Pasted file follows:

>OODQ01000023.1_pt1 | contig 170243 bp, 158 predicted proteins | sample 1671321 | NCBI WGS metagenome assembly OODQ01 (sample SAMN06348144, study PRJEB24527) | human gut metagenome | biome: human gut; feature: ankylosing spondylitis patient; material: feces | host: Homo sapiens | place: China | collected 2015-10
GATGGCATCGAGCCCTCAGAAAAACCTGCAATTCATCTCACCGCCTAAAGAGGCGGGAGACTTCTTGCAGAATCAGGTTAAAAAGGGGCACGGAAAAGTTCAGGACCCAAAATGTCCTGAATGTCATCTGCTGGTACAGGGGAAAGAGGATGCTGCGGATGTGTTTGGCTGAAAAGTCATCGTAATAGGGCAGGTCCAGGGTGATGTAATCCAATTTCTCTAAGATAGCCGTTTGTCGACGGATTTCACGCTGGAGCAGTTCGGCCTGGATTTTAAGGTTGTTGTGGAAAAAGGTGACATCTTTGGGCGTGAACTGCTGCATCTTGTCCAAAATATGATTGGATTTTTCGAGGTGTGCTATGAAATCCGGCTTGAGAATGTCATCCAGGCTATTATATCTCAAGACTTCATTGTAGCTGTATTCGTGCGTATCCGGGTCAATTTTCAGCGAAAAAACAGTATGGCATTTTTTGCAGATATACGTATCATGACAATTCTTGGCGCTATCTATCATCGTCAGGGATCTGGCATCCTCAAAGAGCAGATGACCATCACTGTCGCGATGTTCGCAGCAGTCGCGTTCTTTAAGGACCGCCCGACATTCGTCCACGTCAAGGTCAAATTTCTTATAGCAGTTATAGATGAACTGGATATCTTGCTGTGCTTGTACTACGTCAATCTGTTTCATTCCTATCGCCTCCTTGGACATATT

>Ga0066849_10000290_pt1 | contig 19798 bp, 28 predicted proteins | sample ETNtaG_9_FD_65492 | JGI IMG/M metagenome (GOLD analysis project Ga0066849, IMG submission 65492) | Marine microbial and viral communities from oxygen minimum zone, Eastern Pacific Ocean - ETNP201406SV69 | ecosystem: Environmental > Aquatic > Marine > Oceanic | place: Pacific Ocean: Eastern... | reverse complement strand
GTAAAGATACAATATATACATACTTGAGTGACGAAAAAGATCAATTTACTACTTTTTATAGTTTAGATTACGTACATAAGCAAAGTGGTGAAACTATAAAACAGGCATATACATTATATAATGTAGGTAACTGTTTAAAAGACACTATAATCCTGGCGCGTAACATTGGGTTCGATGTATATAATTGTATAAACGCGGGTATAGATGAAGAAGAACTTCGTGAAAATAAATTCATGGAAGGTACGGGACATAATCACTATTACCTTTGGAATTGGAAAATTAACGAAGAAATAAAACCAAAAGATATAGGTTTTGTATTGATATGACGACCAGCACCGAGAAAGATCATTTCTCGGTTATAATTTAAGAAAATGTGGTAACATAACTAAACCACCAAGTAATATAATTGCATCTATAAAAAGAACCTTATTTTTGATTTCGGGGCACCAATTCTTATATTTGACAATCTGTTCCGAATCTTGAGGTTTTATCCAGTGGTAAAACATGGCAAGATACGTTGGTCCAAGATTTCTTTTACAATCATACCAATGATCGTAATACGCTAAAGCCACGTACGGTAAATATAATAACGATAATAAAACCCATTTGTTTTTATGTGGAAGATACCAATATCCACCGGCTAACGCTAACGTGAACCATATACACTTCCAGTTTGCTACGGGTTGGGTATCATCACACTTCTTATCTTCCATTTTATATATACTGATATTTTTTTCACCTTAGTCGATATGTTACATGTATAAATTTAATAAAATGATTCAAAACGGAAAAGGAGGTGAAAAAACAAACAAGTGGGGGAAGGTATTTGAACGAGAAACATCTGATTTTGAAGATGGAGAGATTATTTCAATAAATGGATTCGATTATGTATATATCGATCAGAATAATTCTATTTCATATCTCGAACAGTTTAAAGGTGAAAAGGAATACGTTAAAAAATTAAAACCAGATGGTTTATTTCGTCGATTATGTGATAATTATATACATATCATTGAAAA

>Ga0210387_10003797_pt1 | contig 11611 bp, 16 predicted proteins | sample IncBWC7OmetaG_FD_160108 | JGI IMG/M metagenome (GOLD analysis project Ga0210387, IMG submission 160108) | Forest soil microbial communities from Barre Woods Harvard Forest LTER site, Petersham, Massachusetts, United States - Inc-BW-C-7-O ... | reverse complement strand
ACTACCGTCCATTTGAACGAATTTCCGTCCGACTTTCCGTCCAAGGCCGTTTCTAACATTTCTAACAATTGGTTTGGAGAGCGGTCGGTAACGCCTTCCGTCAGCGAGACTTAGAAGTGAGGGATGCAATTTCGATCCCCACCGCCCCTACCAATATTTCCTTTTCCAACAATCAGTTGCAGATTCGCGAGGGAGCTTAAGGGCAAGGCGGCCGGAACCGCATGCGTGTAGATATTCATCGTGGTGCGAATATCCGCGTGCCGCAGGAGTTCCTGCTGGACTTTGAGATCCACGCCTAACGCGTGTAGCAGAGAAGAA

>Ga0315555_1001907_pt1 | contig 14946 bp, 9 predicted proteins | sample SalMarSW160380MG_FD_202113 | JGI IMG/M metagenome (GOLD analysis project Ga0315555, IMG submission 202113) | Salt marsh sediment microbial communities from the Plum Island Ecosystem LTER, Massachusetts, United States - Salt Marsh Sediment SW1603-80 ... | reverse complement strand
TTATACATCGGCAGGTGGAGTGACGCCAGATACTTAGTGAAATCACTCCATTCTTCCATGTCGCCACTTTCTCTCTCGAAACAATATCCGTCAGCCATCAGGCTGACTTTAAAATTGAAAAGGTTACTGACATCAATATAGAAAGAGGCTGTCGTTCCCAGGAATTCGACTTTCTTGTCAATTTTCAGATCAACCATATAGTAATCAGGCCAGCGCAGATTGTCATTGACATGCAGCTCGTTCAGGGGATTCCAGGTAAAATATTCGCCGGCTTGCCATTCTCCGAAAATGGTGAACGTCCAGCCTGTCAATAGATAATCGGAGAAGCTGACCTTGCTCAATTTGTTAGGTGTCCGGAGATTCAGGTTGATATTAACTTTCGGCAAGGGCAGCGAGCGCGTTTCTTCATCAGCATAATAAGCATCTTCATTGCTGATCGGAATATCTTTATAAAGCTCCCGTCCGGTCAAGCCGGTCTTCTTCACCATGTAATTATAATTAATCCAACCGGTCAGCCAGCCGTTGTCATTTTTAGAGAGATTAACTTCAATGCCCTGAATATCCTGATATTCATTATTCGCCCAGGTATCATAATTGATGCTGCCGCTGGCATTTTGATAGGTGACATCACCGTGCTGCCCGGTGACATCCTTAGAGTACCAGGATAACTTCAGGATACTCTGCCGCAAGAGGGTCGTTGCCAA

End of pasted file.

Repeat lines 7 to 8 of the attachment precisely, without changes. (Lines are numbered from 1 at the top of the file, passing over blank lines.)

>Ga0315555_1001907_pt1 | contig 14946 bp, 9 predicted proteins | sample SalMarSW160380MG_FD_202113 | JGI IMG/M metagenome (GOLD analysis project Ga0315555, IMG submission 202113) | Salt marsh sediment microbial communities from the Plum Island Ecosystem LTER, Massachusetts, United States - Salt Marsh Sediment SW1603-80 ... | reverse complement strand
TTATACATCGGCAGGTGGAGTGACGCCAGATACTTAGTGAAATCACTCCATTCTTCCATGTCGCCACTTTCTCTCTCGAAACAATATCCGTCAGCCATCAGGCTGACTTTAAAATTGAAAAGGTTACTGACATCAATATAGAAAGAGGCTGTCGTTCCCAGGAATTCGACTTTCTTGTCAATTTTCAGATCAACCATATAGTAATCAGGCCAGCGCAGATTGTCATTGACATGCAGCTCGTTCAGGGGATTCCAGGTAAAATATTCGCCGGCTTGCCATTCTCCGAAAATGGTGAACGTCCAGCCTGTCAATAGATAATCGGAGAAGCTGACCTTGCTCAATTTGTTAGGTGTCCGGAGATTCAGGTTGATATTAACTTTCGGCAAGGGCAGCGAGCGCGTTTCTTCATCAGCATAATAAGCATCTTCATTGCTGATCGGAATATCTTTATAAAGCTCCCGTCCGGTCAAGCCGGTCTTCTTCACCATGTAATTATAATTAATCCAACCGGTCAGCCAGCCGTTGTCATTTTTAGAGAGATTAACTTCAATGCCCTGAATATCCTGATATTCATTATTCGCCCAGGTATCATAATTGATGCTGCCGCTGGCATTTTGATAGGTGACATCACCGTGCTGCCCGGTGACATCCTTAGAGTACCAGGATAACTTCAGGATACTCTGCCGCAAGAGGGTCGTTGCCAA